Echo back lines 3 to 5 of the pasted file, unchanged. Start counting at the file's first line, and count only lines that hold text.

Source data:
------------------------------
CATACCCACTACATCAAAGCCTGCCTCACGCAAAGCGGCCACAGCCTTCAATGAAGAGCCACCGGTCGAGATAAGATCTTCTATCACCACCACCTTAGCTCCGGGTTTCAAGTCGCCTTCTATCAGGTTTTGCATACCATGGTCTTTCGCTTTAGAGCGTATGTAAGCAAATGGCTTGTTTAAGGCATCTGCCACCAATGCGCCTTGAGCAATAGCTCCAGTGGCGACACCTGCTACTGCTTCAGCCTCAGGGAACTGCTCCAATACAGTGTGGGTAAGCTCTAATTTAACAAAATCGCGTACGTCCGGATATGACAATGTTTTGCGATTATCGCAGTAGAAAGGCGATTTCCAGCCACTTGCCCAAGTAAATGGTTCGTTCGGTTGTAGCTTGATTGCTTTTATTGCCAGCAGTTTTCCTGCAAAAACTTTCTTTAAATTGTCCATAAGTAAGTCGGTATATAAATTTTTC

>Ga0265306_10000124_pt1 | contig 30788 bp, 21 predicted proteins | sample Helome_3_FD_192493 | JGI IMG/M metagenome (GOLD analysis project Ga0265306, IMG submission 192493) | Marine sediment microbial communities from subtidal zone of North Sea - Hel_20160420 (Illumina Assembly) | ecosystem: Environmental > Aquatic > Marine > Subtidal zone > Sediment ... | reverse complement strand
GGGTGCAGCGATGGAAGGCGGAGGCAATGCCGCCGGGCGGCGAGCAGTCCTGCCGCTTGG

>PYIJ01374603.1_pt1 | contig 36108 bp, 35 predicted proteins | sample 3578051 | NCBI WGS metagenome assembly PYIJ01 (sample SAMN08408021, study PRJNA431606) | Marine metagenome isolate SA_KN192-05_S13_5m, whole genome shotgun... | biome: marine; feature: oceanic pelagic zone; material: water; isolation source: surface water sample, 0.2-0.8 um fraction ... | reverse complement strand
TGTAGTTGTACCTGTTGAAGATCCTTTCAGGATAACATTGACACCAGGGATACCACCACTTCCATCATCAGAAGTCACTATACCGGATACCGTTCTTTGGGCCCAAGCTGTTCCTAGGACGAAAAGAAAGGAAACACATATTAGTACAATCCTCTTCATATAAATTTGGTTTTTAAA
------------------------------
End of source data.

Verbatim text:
GGGTGCAGCGATGGAAGGCGGAGGCAATGCCGCCGGGCGGCGAGCAGTCCTGCCGCTTGG

>PYIJ01374603.1_pt1 | contig 36108 bp, 35 predicted proteins | sample 3578051 | NCBI WGS metagenome assembly PYIJ01 (sample SAMN08408021, study PRJNA431606) | Marine metagenome isolate SA_KN192-05_S13_5m, whole genome shotgun... | biome: marine; feature: oceanic pelagic zone; material: water; isolation source: surface water sample, 0.2-0.8 um fraction ... | reverse complement strand
TGTAGTTGTACCTGTTGAAGATCCTTTCAGGATAACATTGACACCAGGGATACCACCACTTCCATCATCAGAAGTCACTATACCGGATACCGTTCTTTGGGCCCAAGCTGTTCCTAGGACGAAAAGAAAGGAAACACATATTAGTACAATCCTCTTCATATAAATTTGGTTTTTAAA